Gone with the Wind: "And the Cupboard Was Bare"
"Oh, Miss Scarlett, now dat Miss Ellen's in de grabe, whut is we gwine ter do?"
-- Margaret Mitchell, Gone with the Wind
This cathexis between mother and daughter--essential, distorted, misused--is the great unwritten story. Probably there is nothing in human nature more resonant with charges than the flow of energy between two biologically alike bodies, one of which has lain in amniotic bliss inside the other, one of which has labored to give birth to the other. The materials are here for the deepest mutuality and the most painful estrangement.
-- Adrienne Rich, Of Woman Born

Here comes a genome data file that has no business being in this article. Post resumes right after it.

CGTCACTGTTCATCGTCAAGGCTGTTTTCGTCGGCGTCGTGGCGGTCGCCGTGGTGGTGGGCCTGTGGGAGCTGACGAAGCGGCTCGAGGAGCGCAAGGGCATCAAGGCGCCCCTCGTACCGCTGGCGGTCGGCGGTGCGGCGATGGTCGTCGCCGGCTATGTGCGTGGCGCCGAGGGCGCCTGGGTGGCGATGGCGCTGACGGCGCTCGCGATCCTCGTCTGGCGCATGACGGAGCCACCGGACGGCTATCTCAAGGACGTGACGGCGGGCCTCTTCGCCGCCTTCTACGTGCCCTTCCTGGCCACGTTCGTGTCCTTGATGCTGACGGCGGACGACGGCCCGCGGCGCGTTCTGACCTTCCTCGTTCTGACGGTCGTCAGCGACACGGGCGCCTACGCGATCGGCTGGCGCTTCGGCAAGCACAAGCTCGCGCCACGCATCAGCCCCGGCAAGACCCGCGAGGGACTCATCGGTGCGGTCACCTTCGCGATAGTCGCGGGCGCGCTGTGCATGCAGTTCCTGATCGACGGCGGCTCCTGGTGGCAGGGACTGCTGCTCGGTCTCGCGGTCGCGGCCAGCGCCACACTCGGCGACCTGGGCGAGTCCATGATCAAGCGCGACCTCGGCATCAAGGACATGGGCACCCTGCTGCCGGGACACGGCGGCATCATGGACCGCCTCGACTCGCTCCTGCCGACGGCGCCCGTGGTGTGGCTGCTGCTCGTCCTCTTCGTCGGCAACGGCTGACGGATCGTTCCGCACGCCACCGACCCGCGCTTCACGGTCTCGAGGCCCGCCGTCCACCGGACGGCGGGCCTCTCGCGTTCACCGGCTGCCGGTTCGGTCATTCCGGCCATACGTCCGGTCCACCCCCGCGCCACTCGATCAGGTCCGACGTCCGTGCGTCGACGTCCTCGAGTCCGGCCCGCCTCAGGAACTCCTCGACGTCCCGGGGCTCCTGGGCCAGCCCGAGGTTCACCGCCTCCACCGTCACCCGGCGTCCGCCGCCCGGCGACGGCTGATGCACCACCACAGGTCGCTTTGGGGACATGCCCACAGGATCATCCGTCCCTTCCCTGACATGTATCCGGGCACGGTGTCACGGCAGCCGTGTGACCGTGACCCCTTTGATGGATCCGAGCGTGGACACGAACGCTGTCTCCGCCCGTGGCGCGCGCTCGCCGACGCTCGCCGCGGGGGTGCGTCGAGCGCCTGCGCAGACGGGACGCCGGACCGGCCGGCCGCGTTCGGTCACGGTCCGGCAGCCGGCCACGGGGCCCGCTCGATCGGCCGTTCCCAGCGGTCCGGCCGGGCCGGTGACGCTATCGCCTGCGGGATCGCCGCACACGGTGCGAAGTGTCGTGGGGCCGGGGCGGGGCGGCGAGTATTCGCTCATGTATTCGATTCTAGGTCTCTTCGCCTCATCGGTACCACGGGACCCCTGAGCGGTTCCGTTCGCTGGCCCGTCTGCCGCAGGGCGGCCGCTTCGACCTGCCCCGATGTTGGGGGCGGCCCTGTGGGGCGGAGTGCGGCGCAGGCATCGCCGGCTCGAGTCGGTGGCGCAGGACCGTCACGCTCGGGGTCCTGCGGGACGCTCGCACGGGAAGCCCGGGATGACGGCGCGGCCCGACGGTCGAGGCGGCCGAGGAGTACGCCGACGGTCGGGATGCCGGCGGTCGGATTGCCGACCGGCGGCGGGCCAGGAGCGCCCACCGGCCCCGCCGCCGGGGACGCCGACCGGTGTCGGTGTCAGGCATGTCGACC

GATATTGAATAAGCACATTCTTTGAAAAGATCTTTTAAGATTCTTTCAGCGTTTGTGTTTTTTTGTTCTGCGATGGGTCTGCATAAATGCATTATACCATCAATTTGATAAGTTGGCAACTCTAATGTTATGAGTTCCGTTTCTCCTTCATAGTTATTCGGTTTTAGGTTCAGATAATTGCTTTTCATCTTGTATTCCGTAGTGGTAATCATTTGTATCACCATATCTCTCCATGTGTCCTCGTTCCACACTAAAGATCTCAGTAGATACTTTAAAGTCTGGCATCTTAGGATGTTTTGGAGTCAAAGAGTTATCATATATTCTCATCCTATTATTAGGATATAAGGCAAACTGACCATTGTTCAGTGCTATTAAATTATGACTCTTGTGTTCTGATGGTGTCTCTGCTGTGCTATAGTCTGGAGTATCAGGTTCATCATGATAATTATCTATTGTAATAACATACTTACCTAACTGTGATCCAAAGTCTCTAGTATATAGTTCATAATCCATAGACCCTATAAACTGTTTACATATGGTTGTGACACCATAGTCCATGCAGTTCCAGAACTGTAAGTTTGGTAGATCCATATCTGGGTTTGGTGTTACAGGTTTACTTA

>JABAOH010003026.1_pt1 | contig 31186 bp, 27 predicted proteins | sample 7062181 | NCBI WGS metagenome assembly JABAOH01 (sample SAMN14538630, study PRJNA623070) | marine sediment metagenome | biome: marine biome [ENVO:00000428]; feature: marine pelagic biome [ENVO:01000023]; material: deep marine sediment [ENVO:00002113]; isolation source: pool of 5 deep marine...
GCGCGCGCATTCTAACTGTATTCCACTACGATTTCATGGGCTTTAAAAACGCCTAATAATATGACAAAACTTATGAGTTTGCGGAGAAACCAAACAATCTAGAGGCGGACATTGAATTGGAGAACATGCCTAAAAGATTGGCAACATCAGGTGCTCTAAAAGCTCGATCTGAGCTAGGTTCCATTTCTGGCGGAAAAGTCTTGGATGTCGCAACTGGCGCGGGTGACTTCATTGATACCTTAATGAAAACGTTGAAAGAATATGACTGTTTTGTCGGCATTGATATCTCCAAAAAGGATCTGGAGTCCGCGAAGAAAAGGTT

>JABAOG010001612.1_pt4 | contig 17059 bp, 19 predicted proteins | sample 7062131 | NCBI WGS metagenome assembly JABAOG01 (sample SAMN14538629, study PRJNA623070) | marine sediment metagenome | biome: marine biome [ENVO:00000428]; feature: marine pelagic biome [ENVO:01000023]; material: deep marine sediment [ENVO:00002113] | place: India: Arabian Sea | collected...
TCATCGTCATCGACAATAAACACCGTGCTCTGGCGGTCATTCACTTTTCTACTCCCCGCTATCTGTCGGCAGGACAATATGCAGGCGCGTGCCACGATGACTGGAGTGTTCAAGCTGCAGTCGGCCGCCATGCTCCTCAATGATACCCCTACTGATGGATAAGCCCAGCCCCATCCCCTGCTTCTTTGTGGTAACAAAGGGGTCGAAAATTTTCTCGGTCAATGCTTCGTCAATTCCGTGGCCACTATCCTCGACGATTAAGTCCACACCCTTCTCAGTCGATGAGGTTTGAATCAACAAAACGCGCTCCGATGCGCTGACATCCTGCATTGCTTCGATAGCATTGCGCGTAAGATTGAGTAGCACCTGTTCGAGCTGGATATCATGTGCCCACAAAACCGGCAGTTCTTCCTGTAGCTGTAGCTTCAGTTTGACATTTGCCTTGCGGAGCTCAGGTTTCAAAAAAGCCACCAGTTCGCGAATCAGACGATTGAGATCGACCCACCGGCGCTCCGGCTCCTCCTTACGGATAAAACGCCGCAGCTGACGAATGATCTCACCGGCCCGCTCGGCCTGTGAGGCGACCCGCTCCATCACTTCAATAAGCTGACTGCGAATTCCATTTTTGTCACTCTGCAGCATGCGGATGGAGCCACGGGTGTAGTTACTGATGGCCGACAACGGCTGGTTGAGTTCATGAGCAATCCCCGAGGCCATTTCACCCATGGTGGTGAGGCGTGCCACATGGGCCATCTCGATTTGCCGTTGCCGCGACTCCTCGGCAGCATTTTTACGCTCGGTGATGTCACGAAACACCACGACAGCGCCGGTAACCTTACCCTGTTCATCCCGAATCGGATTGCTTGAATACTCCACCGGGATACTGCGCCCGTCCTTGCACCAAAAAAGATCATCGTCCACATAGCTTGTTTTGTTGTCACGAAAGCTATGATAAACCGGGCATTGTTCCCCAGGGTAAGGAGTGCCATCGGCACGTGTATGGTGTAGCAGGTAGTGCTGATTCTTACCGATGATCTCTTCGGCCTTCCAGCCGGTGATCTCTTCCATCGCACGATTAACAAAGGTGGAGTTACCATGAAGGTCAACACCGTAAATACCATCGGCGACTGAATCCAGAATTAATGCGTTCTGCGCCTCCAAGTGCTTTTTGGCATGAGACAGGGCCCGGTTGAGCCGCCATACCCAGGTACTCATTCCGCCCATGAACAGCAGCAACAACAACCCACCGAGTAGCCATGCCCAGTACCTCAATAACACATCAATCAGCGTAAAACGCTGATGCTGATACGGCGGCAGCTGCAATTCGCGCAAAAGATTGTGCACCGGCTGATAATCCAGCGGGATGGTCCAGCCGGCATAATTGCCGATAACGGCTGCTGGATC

Early commentators on Gone with the Wind enjoy recounting its publishing history: how Margaret Mitchell refused to show Macmillan's Harold Latham her manuscript; how she changed her mind and presented herself at his hotel, almost engulfed by stacks of typed pages; how he purchased an extra suitcase to transport her many pages back to New York. 1 Of equal interest, however, is the history of this novel's birth: how it came to be written. In January, 1919, Margaret Mitchell, a freshman at Smith College, received a telegram calling her home to her dying mother. Before Mitchell arrived in Atlanta, however, her mother died, and the nineteen-year-old woman returned home to emptiness. 2 On her father's advice, Mitchell finished her second semester at Smith, then moved back to Atlanta to take her mother's place as "hostess and housekeeper of 1149 Peachtree Street."3 In the seven years